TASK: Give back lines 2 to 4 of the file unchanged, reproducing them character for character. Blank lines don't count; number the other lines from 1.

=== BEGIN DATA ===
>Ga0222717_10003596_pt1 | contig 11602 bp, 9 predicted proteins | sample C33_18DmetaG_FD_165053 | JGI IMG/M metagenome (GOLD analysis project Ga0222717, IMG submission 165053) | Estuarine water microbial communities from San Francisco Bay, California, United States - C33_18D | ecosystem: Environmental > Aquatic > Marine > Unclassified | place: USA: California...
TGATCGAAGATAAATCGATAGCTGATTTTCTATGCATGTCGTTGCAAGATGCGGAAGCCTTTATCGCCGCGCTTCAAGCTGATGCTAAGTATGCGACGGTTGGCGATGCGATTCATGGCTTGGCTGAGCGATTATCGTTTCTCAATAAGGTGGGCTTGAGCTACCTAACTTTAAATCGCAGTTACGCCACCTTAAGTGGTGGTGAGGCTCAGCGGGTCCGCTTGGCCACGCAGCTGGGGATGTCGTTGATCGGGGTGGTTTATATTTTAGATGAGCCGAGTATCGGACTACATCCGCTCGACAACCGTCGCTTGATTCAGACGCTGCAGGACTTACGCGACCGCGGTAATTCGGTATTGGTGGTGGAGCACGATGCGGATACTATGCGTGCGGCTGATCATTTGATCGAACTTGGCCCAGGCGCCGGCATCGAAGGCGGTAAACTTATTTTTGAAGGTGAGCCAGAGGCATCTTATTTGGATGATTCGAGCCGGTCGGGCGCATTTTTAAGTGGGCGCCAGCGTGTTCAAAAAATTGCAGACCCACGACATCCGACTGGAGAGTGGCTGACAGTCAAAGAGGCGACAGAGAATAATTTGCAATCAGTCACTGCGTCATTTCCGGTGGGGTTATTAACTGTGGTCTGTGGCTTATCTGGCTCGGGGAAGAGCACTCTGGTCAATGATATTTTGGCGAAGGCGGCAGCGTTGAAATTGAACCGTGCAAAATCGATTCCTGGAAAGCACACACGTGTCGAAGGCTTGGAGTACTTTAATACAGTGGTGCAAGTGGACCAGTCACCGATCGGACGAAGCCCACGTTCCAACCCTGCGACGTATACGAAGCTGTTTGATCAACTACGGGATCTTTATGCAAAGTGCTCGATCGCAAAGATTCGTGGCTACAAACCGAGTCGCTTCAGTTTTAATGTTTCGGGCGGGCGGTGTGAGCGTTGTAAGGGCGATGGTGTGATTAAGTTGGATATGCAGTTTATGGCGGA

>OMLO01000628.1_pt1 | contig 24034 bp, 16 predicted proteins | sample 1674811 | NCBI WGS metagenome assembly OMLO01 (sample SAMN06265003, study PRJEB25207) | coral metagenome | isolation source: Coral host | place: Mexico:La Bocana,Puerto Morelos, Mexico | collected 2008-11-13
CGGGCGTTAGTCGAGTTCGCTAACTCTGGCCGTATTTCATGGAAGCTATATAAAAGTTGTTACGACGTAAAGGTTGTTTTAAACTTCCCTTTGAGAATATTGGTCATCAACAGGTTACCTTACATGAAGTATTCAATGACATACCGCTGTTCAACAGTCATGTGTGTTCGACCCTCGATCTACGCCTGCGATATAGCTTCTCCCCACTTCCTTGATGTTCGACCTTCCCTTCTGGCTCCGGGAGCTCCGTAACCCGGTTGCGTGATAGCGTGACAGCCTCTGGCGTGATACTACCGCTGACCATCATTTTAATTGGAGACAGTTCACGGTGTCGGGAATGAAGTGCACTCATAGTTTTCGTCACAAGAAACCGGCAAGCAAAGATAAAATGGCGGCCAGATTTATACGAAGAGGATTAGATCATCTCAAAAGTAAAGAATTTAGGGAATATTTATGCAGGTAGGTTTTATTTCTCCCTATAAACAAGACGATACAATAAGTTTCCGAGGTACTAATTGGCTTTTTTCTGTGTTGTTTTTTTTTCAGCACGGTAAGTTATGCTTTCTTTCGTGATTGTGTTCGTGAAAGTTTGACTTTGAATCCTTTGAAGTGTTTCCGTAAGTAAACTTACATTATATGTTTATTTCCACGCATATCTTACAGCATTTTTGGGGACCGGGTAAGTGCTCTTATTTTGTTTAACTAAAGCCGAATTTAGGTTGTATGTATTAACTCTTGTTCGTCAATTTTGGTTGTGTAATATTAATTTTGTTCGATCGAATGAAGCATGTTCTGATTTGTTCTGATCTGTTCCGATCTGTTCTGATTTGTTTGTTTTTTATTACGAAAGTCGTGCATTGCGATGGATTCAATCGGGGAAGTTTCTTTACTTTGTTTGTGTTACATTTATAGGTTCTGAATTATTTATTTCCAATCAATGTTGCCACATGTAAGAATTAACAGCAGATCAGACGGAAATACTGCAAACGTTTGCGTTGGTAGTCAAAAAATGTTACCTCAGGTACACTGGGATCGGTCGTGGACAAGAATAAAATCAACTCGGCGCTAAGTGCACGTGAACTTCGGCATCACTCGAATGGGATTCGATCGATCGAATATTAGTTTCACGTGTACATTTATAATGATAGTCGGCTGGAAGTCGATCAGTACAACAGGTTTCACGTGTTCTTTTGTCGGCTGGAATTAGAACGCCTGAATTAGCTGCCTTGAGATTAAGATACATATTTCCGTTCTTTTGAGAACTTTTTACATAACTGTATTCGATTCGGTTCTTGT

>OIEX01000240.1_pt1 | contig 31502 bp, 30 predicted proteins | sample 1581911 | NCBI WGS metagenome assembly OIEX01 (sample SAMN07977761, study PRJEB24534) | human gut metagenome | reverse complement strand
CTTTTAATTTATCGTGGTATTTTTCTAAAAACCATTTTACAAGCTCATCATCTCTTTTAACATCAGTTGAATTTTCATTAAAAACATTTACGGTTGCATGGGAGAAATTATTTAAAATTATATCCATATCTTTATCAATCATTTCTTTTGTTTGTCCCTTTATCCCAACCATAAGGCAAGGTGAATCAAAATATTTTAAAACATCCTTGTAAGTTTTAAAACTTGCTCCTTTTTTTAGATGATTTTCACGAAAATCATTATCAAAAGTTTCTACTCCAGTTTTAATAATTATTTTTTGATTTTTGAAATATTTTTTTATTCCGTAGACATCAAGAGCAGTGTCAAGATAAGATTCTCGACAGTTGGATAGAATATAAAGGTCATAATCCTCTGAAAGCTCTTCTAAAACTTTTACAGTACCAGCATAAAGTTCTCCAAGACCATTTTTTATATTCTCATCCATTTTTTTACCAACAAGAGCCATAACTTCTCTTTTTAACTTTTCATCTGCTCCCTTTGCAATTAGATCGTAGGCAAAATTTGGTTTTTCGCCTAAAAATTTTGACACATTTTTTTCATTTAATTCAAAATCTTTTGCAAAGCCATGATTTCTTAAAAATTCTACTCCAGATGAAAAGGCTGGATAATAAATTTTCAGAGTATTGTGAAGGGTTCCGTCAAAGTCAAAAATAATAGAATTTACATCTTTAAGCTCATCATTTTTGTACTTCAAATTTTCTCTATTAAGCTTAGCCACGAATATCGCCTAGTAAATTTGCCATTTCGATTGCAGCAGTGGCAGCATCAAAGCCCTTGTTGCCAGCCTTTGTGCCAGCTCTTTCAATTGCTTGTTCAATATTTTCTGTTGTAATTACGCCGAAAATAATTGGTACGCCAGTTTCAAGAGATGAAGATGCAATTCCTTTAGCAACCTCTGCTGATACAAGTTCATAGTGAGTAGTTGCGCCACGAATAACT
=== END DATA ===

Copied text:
TGATCGAAGATAAATCGATAGCTGATTTTCTATGCATGTCGTTGCAAGATGCGGAAGCCTTTATCGCCGCGCTTCAAGCTGATGCTAAGTATGCGACGGTTGGCGATGCGATTCATGGCTTGGCTGAGCGATTATCGTTTCTCAATAAGGTGGGCTTGAGCTACCTAACTTTAAATCGCAGTTACGCCACCTTAAGTGGTGGTGAGGCTCAGCGGGTCCGCTTGGCCACGCAGCTGGGGATGTCGTTGATCGGGGTGGTTTATATTTTAGATGAGCCGAGTATCGGACTACATCCGCTCGACAACCGTCGCTTGATTCAGACGCTGCAGGACTTACGCGACCGCGGTAATTCGGTATTGGTGGTGGAGCACGATGCGGATACTATGCGTGCGGCTGATCATTTGATCGAACTTGGCCCAGGCGCCGGCATCGAAGGCGGTAAACTTATTTTTGAAGGTGAGCCAGAGGCATCTTATTTGGATGATTCGAGCCGGTCGGGCGCATTTTTAAGTGGGCGCCAGCGTGTTCAAAAAATTGCAGACCCACGACATCCGACTGGAGAGTGGCTGACAGTCAAAGAGGCGACAGAGAATAATTTGCAATCAGTCACTGCGTCATTTCCGGTGGGGTTATTAACTGTGGTCTGTGGCTTATCTGGCTCGGGGAAGAGCACTCTGGTCAATGATATTTTGGCGAAGGCGGCAGCGTTGAAATTGAACCGTGCAAAATCGATTCCTGGAAAGCACACACGTGTCGAAGGCTTGGAGTACTTTAATACAGTGGTGCAAGTGGACCAGTCACCGATCGGACGAAGCCCACGTTCCAACCCTGCGACGTATACGAAGCTGTTTGATCAACTACGGGATCTTTATGCAAAGTGCTCGATCGCAAAGATTCGTGGCTACAAACCGAGTCGCTTCAGTTTTAATGTTTCGGGCGGGCGGTGTGAGCGTTGTAAGGGCGATGGTGTGATTAAGTTGGATATGCAGTTTATGGCGGA

>OMLO01000628.1_pt1 | contig 24034 bp, 16 predicted proteins | sample 1674811 | NCBI WGS metagenome assembly OMLO01 (sample SAMN06265003, study PRJEB25207) | coral metagenome | isolation source: Coral host | place: Mexico:La Bocana,Puerto Morelos, Mexico | collected 2008-11-13
CGGGCGTTAGTCGAGTTCGCTAACTCTGGCCGTATTTCATGGAAGCTATATAAAAGTTGTTACGACGTAAAGGTTGTTTTAAACTTCCCTTTGAGAATATTGGTCATCAACAGGTTACCTTACATGAAGTATTCAATGACATACCGCTGTTCAACAGTCATGTGTGTTCGACCCTCGATCTACGCCTGCGATATAGCTTCTCCCCACTTCCTTGATGTTCGACCTTCCCTTCTGGCTCCGGGAGCTCCGTAACCCGGTTGCGTGATAGCGTGACAGCCTCTGGCGTGATACTACCGCTGACCATCATTTTAATTGGAGACAGTTCACGGTGTCGGGAATGAAGTGCACTCATAGTTTTCGTCACAAGAAACCGGCAAGCAAAGATAAAATGGCGGCCAGATTTATACGAAGAGGATTAGATCATCTCAAAAGTAAAGAATTTAGGGAATATTTATGCAGGTAGGTTTTATTTCTCCCTATAAACAAGACGATACAATAAGTTTCCGAGGTACTAATTGGCTTTTTTCTGTGTTGTTTTTTTTTCAGCACGGTAAGTTATGCTTTCTTTCGTGATTGTGTTCGTGAAAGTTTGACTTTGAATCCTTTGAAGTGTTTCCGTAAGTAAACTTACATTATATGTTTATTTCCACGCATATCTTACAGCATTTTTGGGGACCGGGTAAGTGCTCTTATTTTGTTTAACTAAAGCCGAATTTAGGTTGTATGTATTAACTCTTGTTCGTCAATTTTGGTTGTGTAATATTAATTTTGTTCGATCGAATGAAGCATGTTCTGATTTGTTCTGATCTGTTCCGATCTGTTCTGATTTGTTTGTTTTTTATTACGAAAGTCGTGCATTGCGATGGATTCAATCGGGGAAGTTTCTTTACTTTGTTTGTGTTACATTTATAGGTTCTGAATTATTTATTTCCAATCAATGTTGCCACATGTAAGAATTAACAGCAGATCAGACGGAAATACTGCAAACGTTTGCGTTGGTAGTCAAAAAATGTTACCTCAGGTACACTGGGATCGGTCGTGGACAAGAATAAAATCAACTCGGCGCTAAGTGCACGTGAACTTCGGCATCACTCGAATGGGATTCGATCGATCGAATATTAGTTTCACGTGTACATTTATAATGATAGTCGGCTGGAAGTCGATCAGTACAACAGGTTTCACGTGTTCTTTTGTCGGCTGGAATTAGAACGCCTGAATTAGCTGCCTTGAGATTAAGATACATATTTCCGTTCTTTTGAGAACTTTTTACATAACTGTATTCGATTCGGTTCTTGT